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The Battle Between Speed and Stability

Cyclical stocks are pricing in high expectations for economic growth this year. How these shares perform in the coming weeks relative to stable growth stocks may be the early word on that outlook.

William Hester, CFA
February 2004
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The group most surprised by the US economy's 8.2 percent annualized growth spurt in last year's third quarter was economists. The least surprised should have been investors in cyclical stocks.

That's because the shares of cyclical companies - whose fortunes are tied most closely to economic growth - climbed 80 percent (trough-to-peak) from last March through the end of the year, according to an index tracked by Morgan Stanley. That's double what the S&P 500 index returned over the same 10 months. It was an impressive advance, rarely wavering from its continuous climb.

The advance was also broad. Nearly a third of the 30 companies in the Morgan Stanley Cyclical Index doubled in value. The shares of U.S. Steel, North America's largest steel producer, jumped over 200 percent. Phelps Dodge, an auto parts maker, rose 155 percent and U.S. retailer Sears, Roebuck climbed 140 percent. The worst performing company - International Paper - gained 28 percent.

The excitement was fueled partly by expectations for faster earnings growth due to a rebounding economy. Profits for cyclical companies fell slightly in the second quarter and then rebounded 8 percent in the third quarter. Fourth quarter profits are coming in stronger. For the 46 cyclical companies in the S&P 500 index that have announced fourth quarter results, earnings are up 21.3 percent over the same quarter of 2002.

Welcome to a cyclical stock's life. When the economy is heating up and there is demand for basic commodities, hydraulic excavators, computer accessories, and new washing machines, the shares of the companies that sell these products frequently boom.

The risk for investors, though, is the potential for that rate of growth to slow and begin to deflate stock values. The prices of cyclical stocks climbed faster last year than their earnings leaving the P/E multiple on Morgan Stanley's index at 29, up from 21 this time last year.

That helps explain why investors in these stocks are nervous; they've sent the prices of cyclical stocks down 6 percent since January 22.

Just as the strength over the past year has been widespread, so has been the recent weakness. Ford is down 14 percent, Hewlett Packard fell 8 percent, and Caterpillar has fallen 6 percent.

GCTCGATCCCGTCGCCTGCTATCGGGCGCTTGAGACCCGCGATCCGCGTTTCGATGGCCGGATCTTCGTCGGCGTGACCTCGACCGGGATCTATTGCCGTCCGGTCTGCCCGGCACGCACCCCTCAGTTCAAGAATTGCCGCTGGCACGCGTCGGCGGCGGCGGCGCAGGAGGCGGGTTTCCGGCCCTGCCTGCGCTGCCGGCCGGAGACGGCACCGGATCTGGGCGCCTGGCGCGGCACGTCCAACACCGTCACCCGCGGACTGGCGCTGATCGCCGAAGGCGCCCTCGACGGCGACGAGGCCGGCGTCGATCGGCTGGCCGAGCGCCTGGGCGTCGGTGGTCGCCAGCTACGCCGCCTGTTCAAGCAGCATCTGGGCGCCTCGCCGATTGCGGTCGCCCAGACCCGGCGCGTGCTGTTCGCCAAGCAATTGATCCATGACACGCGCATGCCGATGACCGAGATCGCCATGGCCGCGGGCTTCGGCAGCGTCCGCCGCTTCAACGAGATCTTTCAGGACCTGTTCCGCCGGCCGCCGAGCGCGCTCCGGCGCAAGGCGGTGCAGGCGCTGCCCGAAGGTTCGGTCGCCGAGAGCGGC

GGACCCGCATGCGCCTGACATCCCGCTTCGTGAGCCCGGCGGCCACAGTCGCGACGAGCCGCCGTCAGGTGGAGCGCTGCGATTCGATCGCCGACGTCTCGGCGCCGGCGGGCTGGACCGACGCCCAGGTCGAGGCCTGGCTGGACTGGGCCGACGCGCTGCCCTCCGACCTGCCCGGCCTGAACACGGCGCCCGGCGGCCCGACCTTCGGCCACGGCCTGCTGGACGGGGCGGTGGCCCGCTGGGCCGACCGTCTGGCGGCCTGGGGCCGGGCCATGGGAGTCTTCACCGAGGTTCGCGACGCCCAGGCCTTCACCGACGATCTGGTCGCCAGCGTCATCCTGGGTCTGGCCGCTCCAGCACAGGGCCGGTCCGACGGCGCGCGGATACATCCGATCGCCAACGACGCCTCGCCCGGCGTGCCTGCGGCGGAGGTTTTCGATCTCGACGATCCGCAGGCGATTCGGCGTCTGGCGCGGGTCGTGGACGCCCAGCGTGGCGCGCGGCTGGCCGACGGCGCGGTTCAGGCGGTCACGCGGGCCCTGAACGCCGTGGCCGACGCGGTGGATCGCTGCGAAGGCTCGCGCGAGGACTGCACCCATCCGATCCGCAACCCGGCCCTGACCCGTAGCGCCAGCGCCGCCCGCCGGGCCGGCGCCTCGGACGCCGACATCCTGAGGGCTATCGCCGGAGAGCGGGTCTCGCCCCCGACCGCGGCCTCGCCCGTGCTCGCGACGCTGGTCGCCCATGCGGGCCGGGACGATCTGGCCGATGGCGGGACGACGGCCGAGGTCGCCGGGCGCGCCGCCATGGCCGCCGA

Investors may be pricing in a deceleration of earnings growth. This year - partly based on economic forecasts - cyclical companies should boost earnings by 10 percent in the first quarter compared to the same three-month period a year earlier, say analysts polled by First Call. For the full year, earnings could climb 17 percent above last year's results, both below the growth rate - so far - of the fourth quarter.

If interest wanes in cyclical stocks, where might it increase? Stable growth stocks are often the beneficiaries of unsure investors.

Stable earnings growth comes from selling products customers buy in good times and bad: Johnson and Johnson's Band-Aids, beer from Anheuser Busch, and McDonald's hamburgers. Walgreens, the drug-store chain, has reported improved earnings for 29 consecutive years. That's stable.

Because these two groups flourish in different environments, when one does well, it's often at the expense of the other. That's what happened this time around, too. Stable growth stocks gained 27 percent off last years bottom, according to another Morgan Stanley index, badly trailing that 80 percent gain in cyclical stocks (and a 40 percent trough-to-peak gain in the S&P).

The recent gain in cyclical stocks relative to stable growth stocks has been particularly stark. The chart below shows the ratio of the prices of cyclical stocks to stable growth stocks (an upward trending line represents cyclical companies outperforming stable growth companies). The gain in economically sensitive stocks relative to stable earners is steeper than any time in the past 15 years.

It's been a nice run and, of course, it might continue. Last September, when third quarter results were being announced, cyclical stocks fell 5 percent in just over a week. They recovered and continued their advance upward, correctly forecasting stronger earnings growth in the fourth quarter.

Investors' collective forecast about the rate of profit growth is usually reflected in prices. To keep tabs on these forecasts, watch to see if investors opt for companies that deliver earnings with speed or stability.


The foregoing comments represent the general investment analysis and economic views of the Advisor, and are provided solely for the purpose of information, instruction and discourse.

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